What’s More Important, “Stranded Costs” Or Stranded Students?

This is a guest post from Mr. David Hardy. It originally appeared on the Philly.Com and was reproduced here with his permission. Mr. Hardy is one of my heroes. He is the co-founder and retired CEO of Boys Latin Charter School in West Philadelphia. He can be reached at [email protected]

Charter schools have been operating for 20 years in Pennsylvania, yet the public discussion continues to be focused on the premise that it’s a zero sum game.

The latest salvos were fired recently by Research For Action, which published a study concluding that charter schools continue to create “stranded costs” for the public school districts long after those students have gone.

Then critics like the Inquirer rushed to conclude that “the movement toward charter schools is raising costs for public education, and there is no sign of true benefit.”

And once again, we’re back to stoking the “charter vs. public” debate as all one or the other; that is, whatever is good for charters must be bad for the school districts in which they are located.

All of which continues to miss the point: The real issue, especially when it comes to children living in poverty, is whether all students have access to good schools regardless of whether they are charters, District schools, parochial, or private schools.

Instead of complaining about stranded costs, districts should be worried about the students who choose charters to avoid being “stranded” in failing public schools.

Folks, there’s a reason that charter schools are growing so rapidly in Philadelphia. For far too many families, especially poor families, charters are the only alternative to neighborhood public schools that are little more than a public embarrassment.

Consider the situation in North Philadelphia, where 34 schools — including 30 District public schools — scored in the single digits on the School Progress Report (SPR), the District’s own metric for measuring a school’s effectiveness, where the top SPR score is 100. In other words, single-digit scores are a public acknowledgement that these schools are failing their students.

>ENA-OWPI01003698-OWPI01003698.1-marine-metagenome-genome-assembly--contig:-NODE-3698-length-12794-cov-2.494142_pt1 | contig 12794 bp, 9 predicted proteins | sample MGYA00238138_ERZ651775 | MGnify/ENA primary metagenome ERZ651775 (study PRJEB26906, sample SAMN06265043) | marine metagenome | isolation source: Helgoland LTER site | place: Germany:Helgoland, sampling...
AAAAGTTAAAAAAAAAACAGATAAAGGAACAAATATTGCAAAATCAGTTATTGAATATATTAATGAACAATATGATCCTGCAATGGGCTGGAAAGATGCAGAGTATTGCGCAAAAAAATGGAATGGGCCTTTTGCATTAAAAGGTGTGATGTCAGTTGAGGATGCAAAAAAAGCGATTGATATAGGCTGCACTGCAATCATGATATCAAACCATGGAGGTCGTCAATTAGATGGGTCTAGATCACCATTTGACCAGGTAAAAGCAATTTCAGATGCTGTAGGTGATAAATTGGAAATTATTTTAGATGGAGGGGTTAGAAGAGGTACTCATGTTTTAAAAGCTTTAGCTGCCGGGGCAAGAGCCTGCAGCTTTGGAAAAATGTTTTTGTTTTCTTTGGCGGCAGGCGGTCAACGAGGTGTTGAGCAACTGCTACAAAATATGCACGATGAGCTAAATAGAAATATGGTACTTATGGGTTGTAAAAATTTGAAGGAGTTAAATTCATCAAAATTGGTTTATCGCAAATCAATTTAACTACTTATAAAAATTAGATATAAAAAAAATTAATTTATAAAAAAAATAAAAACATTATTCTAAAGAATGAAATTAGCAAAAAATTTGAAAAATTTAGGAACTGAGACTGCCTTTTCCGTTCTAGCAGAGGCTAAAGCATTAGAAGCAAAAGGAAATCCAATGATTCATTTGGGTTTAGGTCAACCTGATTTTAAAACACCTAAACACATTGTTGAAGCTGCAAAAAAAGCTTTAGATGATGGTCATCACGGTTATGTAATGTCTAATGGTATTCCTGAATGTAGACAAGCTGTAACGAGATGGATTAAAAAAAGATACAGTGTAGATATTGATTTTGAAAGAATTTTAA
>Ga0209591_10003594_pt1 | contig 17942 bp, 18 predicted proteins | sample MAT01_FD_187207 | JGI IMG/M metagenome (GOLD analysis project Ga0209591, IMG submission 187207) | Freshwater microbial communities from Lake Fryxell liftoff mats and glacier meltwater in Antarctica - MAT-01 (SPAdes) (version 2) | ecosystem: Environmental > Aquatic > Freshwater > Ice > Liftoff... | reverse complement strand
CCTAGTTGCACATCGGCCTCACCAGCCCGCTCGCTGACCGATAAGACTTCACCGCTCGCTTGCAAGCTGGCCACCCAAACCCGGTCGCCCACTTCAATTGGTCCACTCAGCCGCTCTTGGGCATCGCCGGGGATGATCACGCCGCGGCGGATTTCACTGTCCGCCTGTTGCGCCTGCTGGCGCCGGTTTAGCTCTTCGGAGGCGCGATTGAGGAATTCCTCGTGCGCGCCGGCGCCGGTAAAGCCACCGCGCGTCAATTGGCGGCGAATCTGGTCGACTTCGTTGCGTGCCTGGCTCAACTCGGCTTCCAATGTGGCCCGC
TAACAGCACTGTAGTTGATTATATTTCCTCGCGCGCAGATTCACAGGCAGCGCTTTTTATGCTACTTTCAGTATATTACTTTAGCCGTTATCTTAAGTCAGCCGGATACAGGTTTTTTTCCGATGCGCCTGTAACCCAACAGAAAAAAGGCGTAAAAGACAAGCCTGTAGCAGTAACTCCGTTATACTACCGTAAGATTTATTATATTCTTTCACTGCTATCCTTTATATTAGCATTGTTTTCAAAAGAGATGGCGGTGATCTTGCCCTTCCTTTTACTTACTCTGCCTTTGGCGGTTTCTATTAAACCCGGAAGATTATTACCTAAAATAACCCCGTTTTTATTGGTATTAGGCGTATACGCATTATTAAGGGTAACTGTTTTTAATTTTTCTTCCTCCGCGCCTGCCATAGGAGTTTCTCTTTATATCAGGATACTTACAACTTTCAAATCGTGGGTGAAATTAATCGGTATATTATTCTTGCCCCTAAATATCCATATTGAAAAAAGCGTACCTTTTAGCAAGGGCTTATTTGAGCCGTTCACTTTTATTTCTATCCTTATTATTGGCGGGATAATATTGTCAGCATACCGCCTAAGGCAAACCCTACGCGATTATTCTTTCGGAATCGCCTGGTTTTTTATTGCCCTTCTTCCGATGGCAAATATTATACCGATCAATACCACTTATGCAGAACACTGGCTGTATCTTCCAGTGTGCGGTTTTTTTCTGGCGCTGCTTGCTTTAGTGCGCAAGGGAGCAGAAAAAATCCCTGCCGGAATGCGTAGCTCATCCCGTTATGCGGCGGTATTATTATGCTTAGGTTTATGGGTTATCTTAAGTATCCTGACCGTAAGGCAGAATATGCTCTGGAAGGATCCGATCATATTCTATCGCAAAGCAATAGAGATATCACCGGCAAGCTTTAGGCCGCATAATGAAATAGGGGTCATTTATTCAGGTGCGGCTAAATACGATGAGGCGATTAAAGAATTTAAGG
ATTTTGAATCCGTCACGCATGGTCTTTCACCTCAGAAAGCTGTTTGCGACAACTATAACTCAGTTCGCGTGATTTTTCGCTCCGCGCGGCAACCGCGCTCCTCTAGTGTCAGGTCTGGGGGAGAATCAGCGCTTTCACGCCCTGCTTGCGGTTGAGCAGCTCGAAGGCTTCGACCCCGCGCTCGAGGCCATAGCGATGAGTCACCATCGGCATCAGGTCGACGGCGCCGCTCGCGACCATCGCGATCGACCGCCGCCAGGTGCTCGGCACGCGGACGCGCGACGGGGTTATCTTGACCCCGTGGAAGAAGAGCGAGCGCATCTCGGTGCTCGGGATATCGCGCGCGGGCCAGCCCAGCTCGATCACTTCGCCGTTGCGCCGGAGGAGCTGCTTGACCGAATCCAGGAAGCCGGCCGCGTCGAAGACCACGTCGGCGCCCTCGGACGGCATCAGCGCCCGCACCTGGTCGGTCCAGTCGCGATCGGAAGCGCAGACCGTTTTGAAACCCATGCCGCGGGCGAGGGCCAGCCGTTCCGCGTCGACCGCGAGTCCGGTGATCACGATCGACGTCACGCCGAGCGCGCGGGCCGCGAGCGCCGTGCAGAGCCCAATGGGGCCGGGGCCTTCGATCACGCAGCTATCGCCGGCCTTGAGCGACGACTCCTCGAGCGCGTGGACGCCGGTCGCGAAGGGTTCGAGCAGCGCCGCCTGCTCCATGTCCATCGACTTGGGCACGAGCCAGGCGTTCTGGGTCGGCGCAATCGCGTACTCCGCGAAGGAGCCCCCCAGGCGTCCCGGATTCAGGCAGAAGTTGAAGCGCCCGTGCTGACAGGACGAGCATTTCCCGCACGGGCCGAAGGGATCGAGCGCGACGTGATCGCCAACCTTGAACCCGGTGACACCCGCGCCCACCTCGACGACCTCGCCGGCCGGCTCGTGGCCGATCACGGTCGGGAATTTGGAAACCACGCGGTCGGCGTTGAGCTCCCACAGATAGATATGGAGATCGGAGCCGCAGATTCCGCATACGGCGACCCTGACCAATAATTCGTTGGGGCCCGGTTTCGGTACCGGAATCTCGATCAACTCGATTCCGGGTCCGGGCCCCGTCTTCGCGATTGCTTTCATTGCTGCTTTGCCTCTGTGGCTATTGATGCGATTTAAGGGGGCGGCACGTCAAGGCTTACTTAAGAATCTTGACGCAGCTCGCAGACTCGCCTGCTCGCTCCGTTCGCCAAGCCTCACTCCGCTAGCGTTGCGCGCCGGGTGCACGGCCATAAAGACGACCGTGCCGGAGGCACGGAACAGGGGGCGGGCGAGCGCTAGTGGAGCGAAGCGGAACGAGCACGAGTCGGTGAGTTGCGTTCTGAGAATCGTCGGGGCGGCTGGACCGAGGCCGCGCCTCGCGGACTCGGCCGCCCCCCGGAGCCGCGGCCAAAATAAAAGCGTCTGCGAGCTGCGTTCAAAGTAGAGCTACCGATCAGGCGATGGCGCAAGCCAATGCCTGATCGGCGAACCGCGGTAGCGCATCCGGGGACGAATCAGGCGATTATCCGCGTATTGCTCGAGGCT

Maybe it’s just a coincidence that these miserable District schools are all located in North Philadelphia. But if these same failing schools were located in Center City or Chestnut Hill, does anyone doubt that the wealthy residents of these neighborhoods would choose charters or any other better option for their children? And would anyone criticize them for doing so? Of course not.

And that is the real question in the ongoing debate about education reform in Philadelphia: School choice is a fact of life for wealthy, mostly white families in Philadelphia. So, if it’s OK for them to flee failing public schools, why criticize poor people for doing the same thing?

Having founded and run a charter school for 10 years, I acknowledge that there are costs to the District when students choose charters. But the opportunity costs for the children involved are far greater than the stranded costs that generate such intense public debate.

For those who are stranded, the future is bleak. Here’s just one example: A recent study showed that just one in 10 of the District’s African American male graduates goes on to earn a two-year degree, a four-year degree, or a successful military enlistment.

We’ve got to do better!

Charter or public, the real challenge is to provide high-quality schools so that all children, regardless of their zip code, graduate prepared to succeed in college.

The reality is that for all of its effort — and no one questions the hard-working teachers and administrators who populate the system — the District simply is not equipped to address these issues by itself. In that sense, charters help provide better options for families who need them today.

So to those who decry the impact of stranded costs as yet another reason to oppose charter schools, let’s focus instead on the real issue:

Parents who exercise school choice are only trying to do what’s best for their children, whether it’s a charter school or the Penn Charter School.

 

 

What do you think?

About the author

Sharif El-Mekki

Sharif El-Mekki is the principal of Mastery Charter School–Shoemaker Campus, a neighborhood public charter school in Philadelphia that serves 750 students in grades 7-12. From 2013-2015, he was one of three principal ambassador fellows working on issues of education policy and practice with U.S. Department of Education under Secretary Arne Duncan.

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